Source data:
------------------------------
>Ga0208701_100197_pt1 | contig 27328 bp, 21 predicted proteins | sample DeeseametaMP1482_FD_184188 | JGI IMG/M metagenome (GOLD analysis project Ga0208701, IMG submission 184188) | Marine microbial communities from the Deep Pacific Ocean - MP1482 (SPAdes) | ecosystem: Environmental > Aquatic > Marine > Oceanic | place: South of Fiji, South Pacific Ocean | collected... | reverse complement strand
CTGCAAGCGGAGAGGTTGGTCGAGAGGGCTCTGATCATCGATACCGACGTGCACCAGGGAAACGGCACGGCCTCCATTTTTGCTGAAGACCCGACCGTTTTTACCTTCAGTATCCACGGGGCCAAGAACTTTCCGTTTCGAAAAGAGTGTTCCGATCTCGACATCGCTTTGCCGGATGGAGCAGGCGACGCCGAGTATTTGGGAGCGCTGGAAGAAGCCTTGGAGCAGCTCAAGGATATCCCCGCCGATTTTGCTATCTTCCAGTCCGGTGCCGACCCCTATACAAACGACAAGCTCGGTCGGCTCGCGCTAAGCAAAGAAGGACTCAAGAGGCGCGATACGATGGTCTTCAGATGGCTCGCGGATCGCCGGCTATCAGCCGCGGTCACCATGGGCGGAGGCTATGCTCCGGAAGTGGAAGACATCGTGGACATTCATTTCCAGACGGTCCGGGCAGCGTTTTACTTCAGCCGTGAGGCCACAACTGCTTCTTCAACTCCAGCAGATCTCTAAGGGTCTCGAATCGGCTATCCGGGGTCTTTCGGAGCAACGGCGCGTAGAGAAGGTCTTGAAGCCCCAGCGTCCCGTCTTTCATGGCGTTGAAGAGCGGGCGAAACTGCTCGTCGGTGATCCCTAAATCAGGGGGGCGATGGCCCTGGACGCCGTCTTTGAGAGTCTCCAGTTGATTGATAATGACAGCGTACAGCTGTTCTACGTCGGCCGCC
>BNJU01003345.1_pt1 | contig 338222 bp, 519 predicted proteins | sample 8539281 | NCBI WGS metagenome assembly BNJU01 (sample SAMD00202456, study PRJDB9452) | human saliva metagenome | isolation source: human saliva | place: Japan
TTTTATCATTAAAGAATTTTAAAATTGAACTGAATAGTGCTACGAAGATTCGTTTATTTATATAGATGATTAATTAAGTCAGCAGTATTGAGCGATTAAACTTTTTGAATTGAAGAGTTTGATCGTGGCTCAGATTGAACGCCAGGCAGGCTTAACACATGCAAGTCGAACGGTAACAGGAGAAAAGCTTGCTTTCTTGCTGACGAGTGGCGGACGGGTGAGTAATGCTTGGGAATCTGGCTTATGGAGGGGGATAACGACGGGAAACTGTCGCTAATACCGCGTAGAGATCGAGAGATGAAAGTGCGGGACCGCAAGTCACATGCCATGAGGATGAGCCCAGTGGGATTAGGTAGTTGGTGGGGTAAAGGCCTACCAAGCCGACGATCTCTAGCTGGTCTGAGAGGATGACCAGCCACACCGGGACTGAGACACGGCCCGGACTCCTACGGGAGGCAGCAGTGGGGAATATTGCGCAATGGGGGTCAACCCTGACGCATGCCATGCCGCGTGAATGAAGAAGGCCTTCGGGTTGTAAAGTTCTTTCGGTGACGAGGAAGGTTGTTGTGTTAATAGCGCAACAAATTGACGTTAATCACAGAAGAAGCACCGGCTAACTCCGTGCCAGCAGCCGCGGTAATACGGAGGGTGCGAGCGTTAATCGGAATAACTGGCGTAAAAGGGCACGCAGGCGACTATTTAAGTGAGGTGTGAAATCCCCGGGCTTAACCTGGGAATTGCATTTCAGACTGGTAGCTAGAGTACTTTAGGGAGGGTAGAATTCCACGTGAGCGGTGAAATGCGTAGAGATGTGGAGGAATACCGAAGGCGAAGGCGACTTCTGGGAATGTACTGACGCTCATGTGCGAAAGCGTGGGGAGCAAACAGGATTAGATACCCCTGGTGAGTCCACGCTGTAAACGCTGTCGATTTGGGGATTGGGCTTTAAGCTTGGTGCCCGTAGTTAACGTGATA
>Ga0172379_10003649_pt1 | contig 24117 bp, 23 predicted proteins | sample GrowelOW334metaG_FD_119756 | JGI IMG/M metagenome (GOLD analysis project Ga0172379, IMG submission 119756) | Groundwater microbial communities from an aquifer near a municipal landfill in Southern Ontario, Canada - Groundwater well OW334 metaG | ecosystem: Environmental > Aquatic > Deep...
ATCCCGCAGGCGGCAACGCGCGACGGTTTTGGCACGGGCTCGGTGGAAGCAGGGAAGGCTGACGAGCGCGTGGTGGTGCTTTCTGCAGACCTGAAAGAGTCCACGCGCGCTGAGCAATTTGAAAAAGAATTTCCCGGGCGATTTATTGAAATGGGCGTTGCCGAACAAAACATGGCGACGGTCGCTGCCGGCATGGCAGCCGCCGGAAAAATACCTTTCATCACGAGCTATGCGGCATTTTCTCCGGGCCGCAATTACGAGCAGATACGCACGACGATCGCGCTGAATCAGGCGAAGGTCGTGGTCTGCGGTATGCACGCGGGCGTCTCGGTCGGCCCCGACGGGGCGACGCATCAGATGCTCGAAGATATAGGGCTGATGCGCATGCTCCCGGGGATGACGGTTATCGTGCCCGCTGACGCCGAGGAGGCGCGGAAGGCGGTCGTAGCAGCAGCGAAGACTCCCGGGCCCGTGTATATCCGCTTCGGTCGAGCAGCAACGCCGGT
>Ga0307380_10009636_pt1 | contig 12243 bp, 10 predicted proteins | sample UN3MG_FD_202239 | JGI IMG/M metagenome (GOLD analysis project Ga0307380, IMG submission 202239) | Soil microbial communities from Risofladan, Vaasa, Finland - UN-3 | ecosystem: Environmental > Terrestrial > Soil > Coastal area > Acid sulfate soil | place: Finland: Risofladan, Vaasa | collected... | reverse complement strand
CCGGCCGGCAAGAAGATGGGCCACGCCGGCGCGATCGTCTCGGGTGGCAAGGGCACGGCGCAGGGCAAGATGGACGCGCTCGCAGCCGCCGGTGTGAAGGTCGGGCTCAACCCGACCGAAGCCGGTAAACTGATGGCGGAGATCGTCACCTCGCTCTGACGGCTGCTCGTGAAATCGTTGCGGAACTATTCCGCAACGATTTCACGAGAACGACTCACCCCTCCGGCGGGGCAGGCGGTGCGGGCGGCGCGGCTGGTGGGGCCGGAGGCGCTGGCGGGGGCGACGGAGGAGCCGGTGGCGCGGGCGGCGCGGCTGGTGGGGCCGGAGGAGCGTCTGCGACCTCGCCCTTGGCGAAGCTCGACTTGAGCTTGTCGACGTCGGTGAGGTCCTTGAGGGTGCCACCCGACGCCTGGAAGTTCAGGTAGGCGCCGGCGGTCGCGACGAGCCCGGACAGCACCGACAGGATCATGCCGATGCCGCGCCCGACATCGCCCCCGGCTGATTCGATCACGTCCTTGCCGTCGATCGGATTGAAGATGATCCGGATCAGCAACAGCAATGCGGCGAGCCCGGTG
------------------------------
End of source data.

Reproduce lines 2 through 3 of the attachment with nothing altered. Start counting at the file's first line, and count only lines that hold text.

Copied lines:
CTGCAAGCGGAGAGGTTGGTCGAGAGGGCTCTGATCATCGATACCGACGTGCACCAGGGAAACGGCACGGCCTCCATTTTTGCTGAAGACCCGACCGTTTTTACCTTCAGTATCCACGGGGCCAAGAACTTTCCGTTTCGAAAAGAGTGTTCCGATCTCGACATCGCTTTGCCGGATGGAGCAGGCGACGCCGAGTATTTGGGAGCGCTGGAAGAAGCCTTGGAGCAGCTCAAGGATATCCCCGCCGATTTTGCTATCTTCCAGTCCGGTGCCGACCCCTATACAAACGACAAGCTCGGTCGGCTCGCGCTAAGCAAAGAAGGACTCAAGAGGCGCGATACGATGGTCTTCAGATGGCTCGCGGATCGCCGGCTATCAGCCGCGGTCACCATGGGCGGAGGCTATGCTCCGGAAGTGGAAGACATCGTGGACATTCATTTCCAGACGGTCCGGGCAGCGTTTTACTTCAGCCGTGAGGCCACAACTGCTTCTTCAACTCCAGCAGATCTCTAAGGGTCTCGAATCGGCTATCCGGGGTCTTTCGGAGCAACGGCGCGTAGAGAAGGTCTTGAAGCCCCAGCGTCCCGTCTTTCATGGCGTTGAAGAGCGGGCGAAACTGCTCGTCGGTGATCCCTAAATCAGGGGGGCGATGGCCCTGGACGCCGTCTTTGAGAGTCTCCAGTTGATTGATAATGACAGCGTACAGCTGTTCTACGTCGGCCGCC
>BNJU01003345.1_pt1 | contig 338222 bp, 519 predicted proteins | sample 8539281 | NCBI WGS metagenome assembly BNJU01 (sample SAMD00202456, study PRJDB9452) | human saliva metagenome | isolation source: human saliva | place: Japan